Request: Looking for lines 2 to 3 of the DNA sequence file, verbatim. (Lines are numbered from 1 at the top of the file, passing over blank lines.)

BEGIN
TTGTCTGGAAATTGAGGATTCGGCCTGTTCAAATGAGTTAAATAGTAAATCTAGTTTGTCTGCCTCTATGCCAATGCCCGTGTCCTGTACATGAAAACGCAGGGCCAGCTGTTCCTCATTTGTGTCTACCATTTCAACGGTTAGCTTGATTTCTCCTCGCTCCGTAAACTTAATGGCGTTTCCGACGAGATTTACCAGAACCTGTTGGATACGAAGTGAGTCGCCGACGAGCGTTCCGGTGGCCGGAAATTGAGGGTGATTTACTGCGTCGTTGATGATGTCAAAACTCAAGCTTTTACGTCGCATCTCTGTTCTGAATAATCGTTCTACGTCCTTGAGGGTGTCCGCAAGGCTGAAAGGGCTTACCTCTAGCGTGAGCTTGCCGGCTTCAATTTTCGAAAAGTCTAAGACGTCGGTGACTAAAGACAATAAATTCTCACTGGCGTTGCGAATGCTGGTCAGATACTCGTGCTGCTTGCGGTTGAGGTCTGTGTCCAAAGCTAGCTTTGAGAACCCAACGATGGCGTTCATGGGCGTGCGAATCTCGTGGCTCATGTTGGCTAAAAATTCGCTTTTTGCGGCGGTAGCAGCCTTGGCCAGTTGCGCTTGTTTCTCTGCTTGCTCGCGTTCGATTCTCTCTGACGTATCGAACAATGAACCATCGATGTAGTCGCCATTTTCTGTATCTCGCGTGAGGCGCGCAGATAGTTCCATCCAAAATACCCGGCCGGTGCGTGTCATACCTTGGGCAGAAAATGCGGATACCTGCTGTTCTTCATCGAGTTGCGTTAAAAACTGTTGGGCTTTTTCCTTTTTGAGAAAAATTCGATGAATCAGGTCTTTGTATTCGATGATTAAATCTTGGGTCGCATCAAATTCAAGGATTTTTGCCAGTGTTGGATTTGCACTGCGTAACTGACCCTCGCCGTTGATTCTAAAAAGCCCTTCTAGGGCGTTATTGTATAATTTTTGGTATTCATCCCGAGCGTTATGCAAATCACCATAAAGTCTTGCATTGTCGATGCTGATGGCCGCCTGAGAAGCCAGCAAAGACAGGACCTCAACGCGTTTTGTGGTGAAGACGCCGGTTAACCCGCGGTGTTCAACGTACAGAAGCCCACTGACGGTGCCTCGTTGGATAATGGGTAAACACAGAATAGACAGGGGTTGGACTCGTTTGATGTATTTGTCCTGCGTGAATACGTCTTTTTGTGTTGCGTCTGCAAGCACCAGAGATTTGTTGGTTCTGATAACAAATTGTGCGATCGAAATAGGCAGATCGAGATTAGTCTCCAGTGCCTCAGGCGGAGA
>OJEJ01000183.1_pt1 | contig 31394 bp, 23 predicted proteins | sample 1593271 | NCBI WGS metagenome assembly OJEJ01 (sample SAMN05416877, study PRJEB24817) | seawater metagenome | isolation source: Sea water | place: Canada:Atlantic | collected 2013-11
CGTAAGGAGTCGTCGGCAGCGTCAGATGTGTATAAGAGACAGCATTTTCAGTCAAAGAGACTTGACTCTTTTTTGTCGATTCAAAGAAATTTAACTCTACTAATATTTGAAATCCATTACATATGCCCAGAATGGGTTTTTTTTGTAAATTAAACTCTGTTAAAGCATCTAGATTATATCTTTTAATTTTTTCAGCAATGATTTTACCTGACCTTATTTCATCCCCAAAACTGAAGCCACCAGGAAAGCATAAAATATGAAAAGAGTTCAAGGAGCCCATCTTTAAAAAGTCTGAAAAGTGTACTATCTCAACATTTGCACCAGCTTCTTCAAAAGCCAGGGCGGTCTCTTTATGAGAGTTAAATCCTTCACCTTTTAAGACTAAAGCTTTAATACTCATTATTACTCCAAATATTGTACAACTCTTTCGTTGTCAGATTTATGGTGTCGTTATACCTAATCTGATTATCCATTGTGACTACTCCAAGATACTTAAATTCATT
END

>OJEJ01000183.1_pt1 | contig 31394 bp, 23 predicted proteins | sample 1593271 | NCBI WGS metagenome assembly OJEJ01 (sample SAMN05416877, study PRJEB24817) | seawater metagenome | isolation source: Sea water | place: Canada:Atlantic | collected 2013-11
CGTAAGGAGTCGTCGGCAGCGTCAGATGTGTATAAGAGACAGCATTTTCAGTCAAAGAGACTTGACTCTTTTTTGTCGATTCAAAGAAATTTAACTCTACTAATATTTGAAATCCATTACATATGCCCAGAATGGGTTTTTTTTGTAAATTAAACTCTGTTAAAGCATCTAGATTATATCTTTTAATTTTTTCAGCAATGATTTTACCTGACCTTATTTCATCCCCAAAACTGAAGCCACCAGGAAAGCATAAAATATGAAAAGAGTTCAAGGAGCCCATCTTTAAAAAGTCTGAAAAGTGTACTATCTCAACATTTGCACCAGCTTCTTCAAAAGCCAGGGCGGTCTCTTTATGAGAGTTAAATCCTTCACCTTTTAAGACTAAAGCTTTAATACTCATTATTACTCCAAATATTGTACAACTCTTTCGTTGTCAGATTTATGGTGTCGTTATACCTAATCTGATTATCCATTGTGACTACTCCAAGATACTTAAATTCATT